Click here to monitor SSC
SQLServerCentral is supported by Red Gate Software Ltd.
 
Log in  ::  Register  ::  Not logged in
 
 
 
        
Home       Members    Calendar    Who's On


Add to briefcase ««12

Dropping a Row Expand / Collapse
Author
Message
Posted Tuesday, May 10, 2011 9:08 AM


SSC-Dedicated

SSC-DedicatedSSC-DedicatedSSC-DedicatedSSC-DedicatedSSC-DedicatedSSC-DedicatedSSC-DedicatedSSC-DedicatedSSC-DedicatedSSC-DedicatedSSC-DedicatedSSC-DedicatedSSC-Dedicated

Group: Administrators
Last Login: Today @ 12:57 PM
Points: 33,206, Visits: 15,361
cfradenburg (5/10/2011)
Eric M Russell (5/10/2011)
I'm not sure how many users monitor their guest book or blog posts close enough on a daily basis to notice if one (out of a couple hundred) entries from months back suddenly disappeared. I'm sure somebody eventually would, and they'd be really verklempt about it.


If it was an old one then chances are very slim that anyone would notice. I was coming from the perspective that it was the write failing meaning it is a new post instead of an old one. If it's a read that fails and it shows up after a refresh no one is going to care if it's Facebook or a blog. Well, no one should care. If it were a medical record, one bad read can have very, very bad consequences even if the data shows up on a refresh.


The issue is with some systems (not saying Facebook is one), that you might write an update on Node 1, and you see the update. However Node 1 is buried, and before it can update node 2 and node 3, it fails. when it's rebuilt/recovered. your update is gone. You might not notice, or if you do, do you stop using the service? You might, but depending on your investment in the service, you might not. You might be more careful, or chalk it up to a random glitch in the matrix.

However if one of my deposits failed at an ATM because it wasn't fully hardened in the entire system, that's bad.

Customers don't want to ever lose their data, but it happens and we accept some minor glitches.







Follow me on Twitter: @way0utwest

Forum Etiquette: How to post data/code on a forum to get the best help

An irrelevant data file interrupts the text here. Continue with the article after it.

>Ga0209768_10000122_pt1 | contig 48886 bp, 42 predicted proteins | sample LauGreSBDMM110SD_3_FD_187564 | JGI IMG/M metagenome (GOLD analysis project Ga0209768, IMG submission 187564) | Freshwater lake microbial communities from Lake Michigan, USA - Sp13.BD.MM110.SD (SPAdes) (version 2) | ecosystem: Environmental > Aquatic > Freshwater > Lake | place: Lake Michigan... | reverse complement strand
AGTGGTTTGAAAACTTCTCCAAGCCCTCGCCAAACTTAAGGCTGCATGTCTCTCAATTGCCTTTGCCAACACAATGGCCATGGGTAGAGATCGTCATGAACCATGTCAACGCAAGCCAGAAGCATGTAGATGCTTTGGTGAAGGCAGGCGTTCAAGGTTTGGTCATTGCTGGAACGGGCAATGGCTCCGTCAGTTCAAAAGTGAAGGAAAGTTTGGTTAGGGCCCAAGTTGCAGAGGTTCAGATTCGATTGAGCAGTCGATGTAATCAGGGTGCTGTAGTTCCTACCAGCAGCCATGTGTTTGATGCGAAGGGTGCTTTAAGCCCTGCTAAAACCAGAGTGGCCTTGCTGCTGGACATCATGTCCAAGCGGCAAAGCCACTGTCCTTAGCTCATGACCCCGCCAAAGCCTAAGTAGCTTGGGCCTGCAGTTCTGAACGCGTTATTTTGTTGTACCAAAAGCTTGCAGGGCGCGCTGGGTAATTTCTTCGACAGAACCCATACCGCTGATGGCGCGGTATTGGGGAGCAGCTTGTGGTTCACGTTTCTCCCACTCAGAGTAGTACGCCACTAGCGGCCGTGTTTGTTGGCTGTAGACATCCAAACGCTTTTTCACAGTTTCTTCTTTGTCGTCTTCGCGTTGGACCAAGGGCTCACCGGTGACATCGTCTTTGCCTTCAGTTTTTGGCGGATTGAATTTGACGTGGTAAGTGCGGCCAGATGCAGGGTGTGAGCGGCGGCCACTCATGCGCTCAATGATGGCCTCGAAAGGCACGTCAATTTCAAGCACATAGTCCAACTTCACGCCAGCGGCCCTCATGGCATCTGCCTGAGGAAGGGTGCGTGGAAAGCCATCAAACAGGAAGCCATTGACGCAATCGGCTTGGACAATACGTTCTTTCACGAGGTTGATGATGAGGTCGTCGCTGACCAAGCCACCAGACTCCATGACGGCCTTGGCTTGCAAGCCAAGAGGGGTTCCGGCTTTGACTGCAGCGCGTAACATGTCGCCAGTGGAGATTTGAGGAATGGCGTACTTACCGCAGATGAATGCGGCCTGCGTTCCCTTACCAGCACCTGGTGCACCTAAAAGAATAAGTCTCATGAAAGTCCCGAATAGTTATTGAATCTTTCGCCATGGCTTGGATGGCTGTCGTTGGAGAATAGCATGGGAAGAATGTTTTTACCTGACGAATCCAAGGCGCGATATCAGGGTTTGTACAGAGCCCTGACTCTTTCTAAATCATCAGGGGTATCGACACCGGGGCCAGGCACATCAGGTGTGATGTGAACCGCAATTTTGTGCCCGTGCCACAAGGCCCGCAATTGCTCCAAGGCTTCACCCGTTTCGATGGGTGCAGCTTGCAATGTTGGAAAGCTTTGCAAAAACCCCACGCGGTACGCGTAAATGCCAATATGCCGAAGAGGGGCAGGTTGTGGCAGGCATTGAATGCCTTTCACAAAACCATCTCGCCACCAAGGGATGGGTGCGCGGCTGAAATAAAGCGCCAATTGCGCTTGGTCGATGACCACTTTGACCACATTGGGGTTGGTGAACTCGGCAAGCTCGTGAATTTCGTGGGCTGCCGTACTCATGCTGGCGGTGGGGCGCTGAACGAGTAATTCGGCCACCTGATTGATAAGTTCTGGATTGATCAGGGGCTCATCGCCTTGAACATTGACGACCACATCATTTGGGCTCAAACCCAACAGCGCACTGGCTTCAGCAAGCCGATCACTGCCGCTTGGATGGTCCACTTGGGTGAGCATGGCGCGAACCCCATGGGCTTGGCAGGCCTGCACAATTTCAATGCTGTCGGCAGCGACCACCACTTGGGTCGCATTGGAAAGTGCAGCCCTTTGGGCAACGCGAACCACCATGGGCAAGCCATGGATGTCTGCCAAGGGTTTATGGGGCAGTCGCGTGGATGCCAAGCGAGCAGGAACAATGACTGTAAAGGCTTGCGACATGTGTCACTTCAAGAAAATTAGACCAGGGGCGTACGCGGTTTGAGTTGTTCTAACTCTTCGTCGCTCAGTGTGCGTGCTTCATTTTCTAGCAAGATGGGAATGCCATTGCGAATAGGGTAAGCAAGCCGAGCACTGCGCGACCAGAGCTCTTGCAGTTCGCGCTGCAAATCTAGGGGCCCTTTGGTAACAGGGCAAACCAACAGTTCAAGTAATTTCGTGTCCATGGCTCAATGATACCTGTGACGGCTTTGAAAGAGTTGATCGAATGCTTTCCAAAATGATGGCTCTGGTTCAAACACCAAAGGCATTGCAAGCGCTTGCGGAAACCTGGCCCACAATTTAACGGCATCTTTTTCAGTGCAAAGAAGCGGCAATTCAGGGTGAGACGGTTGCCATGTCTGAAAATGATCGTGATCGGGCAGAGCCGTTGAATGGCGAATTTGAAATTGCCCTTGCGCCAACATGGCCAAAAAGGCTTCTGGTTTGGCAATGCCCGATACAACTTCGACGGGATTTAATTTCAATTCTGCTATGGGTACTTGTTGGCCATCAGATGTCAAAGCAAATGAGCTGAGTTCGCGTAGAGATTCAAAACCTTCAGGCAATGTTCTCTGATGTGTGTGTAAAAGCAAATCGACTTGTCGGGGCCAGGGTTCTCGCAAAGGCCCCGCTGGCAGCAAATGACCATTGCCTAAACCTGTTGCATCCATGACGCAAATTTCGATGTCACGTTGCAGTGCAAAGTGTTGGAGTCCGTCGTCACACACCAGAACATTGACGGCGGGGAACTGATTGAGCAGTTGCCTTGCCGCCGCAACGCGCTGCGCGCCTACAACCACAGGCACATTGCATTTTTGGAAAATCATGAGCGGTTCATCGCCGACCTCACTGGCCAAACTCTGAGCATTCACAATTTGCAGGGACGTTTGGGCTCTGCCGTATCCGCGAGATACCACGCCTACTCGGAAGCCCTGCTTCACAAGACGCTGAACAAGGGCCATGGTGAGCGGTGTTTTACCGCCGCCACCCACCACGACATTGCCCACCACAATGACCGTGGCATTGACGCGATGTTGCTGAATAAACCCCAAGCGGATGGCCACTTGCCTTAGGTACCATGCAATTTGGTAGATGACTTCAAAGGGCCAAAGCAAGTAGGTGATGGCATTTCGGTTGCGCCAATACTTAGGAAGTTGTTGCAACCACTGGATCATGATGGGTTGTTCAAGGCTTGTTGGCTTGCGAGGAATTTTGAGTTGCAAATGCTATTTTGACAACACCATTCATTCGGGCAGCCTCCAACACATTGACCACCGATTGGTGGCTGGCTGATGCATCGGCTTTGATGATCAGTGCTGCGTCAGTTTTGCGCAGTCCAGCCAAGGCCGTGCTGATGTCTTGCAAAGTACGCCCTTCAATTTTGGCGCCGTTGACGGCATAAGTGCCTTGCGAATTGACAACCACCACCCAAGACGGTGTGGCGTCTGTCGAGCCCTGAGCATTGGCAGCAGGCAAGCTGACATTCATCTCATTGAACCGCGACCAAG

Post #1106211
Posted Tuesday, May 10, 2011 10:12 AM
Forum Newbie

Forum NewbieForum NewbieForum NewbieForum NewbieForum NewbieForum NewbieForum NewbieForum Newbie

Group: General Forum Members
Last Login: Friday, July 26, 2013 12:06 PM
Points: 7, Visits: 41
My takeaway from that talk was not that it was a failure of algorithmic learning but rather it is an algorithm designed to predict my interests or point of view; the problem being that I will no longer see points of view not aligned with my own, thereby creating a "mind-narrowing" experience.
Post #1106289
Posted Tuesday, May 10, 2011 11:27 AM
Mr or Mrs. 500

Mr or Mrs. 500Mr or Mrs. 500Mr or Mrs. 500Mr or Mrs. 500Mr or Mrs. 500Mr or Mrs. 500Mr or Mrs. 500Mr or Mrs. 500

Group: General Forum Members
Last Login: Thursday, June 26, 2014 11:33 AM
Points: 510, Visits: 545
AFAIK none of my SSC blog posts have ever mysteriously "vanished". Once in SQL, forever in SQL


Post #1106395
Posted Tuesday, May 10, 2011 6:06 PM


SSC-Insane

SSC-InsaneSSC-InsaneSSC-InsaneSSC-InsaneSSC-InsaneSSC-InsaneSSC-InsaneSSC-InsaneSSC-InsaneSSC-InsaneSSC-Insane

Group: General Forum Members
Last Login: Today @ 6:02 PM
Points: 21,657, Visits: 15,326
jay holovacs (5/10/2011)
It falls into the 'right tool for the right job'



I tend to agree




Jason AKA CirqueDeSQLeil
I have given a name to my pain...
MCM SQL Server


SQL RNNR

Posting Performance Based Questions - Gail Shaw
Posting Data Etiquette - Jeff Moden
Hidden RBAR - Jeff Moden
VLFs and the Tran Log - Kimberly Tripp
Post #1106580
Posted Wednesday, May 11, 2011 7:24 AM


SSCoach

SSCoachSSCoachSSCoachSSCoachSSCoachSSCoachSSCoachSSCoachSSCoachSSCoachSSCoach

Group: General Forum Members
Last Login: Friday, June 27, 2014 12:43 PM
Points: 15,444, Visits: 9,596
cfradenburg (5/10/2011)
Eric M Russell (5/10/2011)
I'm not sure how many users monitor their guest book or blog posts close enough on a daily basis to notice if one (out of a couple hundred) entries from months back suddenly disappeared. I'm sure somebody eventually would, and they'd be really verklempt about it.


If it was an old one then chances are very slim that anyone would notice. I was coming from the perspective that it was the write failing meaning it is a new post instead of an old one. If it's a read that fails and it shows up after a refresh no one is going to care if it's Facebook or a blog. Well, no one should care. If it were a medical record, one bad read can have very, very bad consequences even if the data shows up on a refresh.


It would depend on the data that was lost.

If we're talking blogs, for example, there are entries on some that I reference pretty regularly, even though they are far from recent. For example, just yesterday, I had four devs read an older article on Gail Shaw's blog. If that entry disappeared, it would be noticed, and it would matter.

How about if older movies started disappearing from IMDB?

So, it depends on the data. I guess the point is, if your social site of choice is using a non-ACID data repository, don't put any data into it that would matter if it suddenly goes away. "Matter" is always subjective, so pick your fights on that one.


- Gus "GSquared", RSVP, OODA, MAP, NMVP, FAQ, SAT, SQL, DNA, RNA, UOI, IOU, AM, PM, AD, BC, BCE, USA, UN, CF, ROFL, LOL, ETC
Property of The Thread

"Nobody knows the age of the human race, but everyone agrees it's old enough to know better." - Anon
Post #1106896
« Prev Topic | Next Topic »

Add to briefcase ««12

Permissions Expand / Collapse